It reflects our habit of ceding initiative to the United States, as well as a reluctance not seen elsewhere to confront illegitimate moves to assert sovereignty. Our politicians may now be vocal, but they are yet to venture further than expressions of neutrality and assertions of international law, which in fact has been flouted in various ways in recent times, not least by Australia.
Few Australians are likely to have pondered the stakes in the north: what it means for China to assert strategic control over international airspace and waters, including potential resource extraction in the South China Sea; how expansionism would affect the dynamics of power not just in East Asia; the extent to which the involvement of the United States and Russia (which itself summarily annexed Crimea last year) will pull allies into the dispute; and whether we have properly canvassed our own options, given this brinkmanship involving our most significant trading partners.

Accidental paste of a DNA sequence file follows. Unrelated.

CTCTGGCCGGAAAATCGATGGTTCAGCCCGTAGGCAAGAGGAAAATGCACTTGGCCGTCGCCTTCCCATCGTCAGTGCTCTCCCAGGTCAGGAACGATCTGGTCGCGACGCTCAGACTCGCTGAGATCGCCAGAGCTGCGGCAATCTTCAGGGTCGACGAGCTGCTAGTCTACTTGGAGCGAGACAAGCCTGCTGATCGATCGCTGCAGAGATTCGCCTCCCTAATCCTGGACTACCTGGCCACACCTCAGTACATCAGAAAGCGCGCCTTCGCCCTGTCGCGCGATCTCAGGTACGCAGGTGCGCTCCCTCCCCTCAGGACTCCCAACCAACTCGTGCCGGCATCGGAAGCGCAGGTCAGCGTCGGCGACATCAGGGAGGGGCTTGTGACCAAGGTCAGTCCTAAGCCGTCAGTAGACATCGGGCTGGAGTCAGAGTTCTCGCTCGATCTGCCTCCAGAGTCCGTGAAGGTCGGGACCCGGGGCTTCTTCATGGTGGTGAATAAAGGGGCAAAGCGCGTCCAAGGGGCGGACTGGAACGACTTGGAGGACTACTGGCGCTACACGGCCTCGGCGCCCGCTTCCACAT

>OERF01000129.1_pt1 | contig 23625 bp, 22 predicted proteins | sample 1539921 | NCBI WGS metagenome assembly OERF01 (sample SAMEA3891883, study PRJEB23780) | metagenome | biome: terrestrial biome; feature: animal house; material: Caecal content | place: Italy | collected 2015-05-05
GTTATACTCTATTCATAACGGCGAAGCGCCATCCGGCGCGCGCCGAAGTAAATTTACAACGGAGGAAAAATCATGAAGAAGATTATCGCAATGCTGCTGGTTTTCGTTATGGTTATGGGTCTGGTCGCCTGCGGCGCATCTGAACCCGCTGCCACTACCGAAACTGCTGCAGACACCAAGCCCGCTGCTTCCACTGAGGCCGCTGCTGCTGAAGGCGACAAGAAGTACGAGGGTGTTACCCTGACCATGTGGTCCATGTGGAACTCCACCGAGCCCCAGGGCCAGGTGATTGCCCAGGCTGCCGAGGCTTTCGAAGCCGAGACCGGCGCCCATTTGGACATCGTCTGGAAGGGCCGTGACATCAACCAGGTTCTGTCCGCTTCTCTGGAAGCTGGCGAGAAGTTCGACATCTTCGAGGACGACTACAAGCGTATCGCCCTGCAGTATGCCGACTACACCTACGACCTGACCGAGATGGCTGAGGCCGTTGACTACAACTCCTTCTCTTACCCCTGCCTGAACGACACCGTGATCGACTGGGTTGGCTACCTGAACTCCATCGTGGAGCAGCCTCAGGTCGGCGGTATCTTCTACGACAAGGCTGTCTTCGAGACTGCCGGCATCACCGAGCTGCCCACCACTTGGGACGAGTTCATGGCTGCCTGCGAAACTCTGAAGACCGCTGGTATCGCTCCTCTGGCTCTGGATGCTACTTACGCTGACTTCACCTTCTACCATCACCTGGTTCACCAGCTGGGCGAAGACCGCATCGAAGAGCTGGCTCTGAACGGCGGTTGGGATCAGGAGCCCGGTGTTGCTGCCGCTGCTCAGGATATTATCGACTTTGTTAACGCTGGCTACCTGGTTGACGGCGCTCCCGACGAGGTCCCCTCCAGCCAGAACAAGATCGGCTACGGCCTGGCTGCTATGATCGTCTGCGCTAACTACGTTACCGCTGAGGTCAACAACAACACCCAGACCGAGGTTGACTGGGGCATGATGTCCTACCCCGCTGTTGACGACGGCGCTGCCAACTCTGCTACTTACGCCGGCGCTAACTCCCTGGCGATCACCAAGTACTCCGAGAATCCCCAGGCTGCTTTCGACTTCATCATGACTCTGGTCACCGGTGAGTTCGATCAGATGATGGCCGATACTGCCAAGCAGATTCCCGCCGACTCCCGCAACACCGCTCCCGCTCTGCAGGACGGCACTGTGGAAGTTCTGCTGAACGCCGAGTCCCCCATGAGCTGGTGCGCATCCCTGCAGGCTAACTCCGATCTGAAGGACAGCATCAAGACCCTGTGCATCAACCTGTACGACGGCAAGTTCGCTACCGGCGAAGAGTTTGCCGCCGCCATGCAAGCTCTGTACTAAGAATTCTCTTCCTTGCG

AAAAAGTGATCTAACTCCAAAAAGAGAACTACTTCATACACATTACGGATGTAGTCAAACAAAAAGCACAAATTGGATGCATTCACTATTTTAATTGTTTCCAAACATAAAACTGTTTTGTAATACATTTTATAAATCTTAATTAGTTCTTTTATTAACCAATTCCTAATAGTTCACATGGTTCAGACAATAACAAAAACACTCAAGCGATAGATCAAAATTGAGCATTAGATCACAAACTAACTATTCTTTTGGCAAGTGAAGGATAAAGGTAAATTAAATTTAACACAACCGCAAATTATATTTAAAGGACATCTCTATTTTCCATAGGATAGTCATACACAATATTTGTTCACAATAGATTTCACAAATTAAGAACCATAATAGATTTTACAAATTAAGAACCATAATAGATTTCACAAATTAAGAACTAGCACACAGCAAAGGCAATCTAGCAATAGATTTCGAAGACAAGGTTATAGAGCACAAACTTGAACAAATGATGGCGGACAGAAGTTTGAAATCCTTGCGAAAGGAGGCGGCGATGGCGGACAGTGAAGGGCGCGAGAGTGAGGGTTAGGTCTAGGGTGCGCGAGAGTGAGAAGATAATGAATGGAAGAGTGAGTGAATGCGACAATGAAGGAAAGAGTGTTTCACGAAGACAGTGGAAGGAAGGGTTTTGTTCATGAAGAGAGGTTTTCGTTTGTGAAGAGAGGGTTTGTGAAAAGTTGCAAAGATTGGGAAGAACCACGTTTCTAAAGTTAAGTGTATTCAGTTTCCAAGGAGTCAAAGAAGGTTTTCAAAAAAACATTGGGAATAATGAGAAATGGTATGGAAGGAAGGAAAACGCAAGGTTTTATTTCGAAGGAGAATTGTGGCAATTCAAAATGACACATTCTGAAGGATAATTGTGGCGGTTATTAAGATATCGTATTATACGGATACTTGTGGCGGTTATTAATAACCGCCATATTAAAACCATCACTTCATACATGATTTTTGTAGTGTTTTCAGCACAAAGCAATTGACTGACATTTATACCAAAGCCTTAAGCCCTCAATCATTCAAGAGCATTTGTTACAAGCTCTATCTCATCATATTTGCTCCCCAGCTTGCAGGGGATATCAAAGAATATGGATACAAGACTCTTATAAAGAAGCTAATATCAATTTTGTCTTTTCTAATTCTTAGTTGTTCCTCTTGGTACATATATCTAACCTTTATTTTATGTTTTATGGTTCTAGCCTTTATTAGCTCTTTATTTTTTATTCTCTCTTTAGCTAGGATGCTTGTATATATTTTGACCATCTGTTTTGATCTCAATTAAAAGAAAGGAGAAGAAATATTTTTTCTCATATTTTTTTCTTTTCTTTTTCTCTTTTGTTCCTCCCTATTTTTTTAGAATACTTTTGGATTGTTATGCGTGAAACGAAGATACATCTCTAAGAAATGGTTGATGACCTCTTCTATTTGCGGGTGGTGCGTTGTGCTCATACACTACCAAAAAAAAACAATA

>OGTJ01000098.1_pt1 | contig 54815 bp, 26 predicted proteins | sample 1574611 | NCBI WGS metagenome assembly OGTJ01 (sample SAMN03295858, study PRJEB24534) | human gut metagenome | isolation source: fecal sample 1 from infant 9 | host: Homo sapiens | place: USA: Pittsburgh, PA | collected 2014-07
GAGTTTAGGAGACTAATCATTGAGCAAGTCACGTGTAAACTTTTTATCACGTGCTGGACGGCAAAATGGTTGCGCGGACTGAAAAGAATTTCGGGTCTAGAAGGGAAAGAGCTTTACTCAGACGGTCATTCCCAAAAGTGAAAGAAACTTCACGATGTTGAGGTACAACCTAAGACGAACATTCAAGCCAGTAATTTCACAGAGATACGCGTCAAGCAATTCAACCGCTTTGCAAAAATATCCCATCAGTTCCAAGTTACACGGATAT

The deterioration in diplomatic language on both sides of the Pacific gives us a sense of the situation. Daniel Russel, the senior US diplomat in East Asia, has been acerbic. In testimony before the Senate Foreign Relations Committee in May, he remarked, 'No matter how much sand you pile on a reef in the South China Sea, you can't manufacture sovereignty.'
He was similarly blunt after an incident in which Chinese Navy personnel radioed warnings for an American surveillance plane to leave despite being in international airspace: 'Nobody in their right mind is going to try to stop the US Navy from operating. That would not be a good bet.'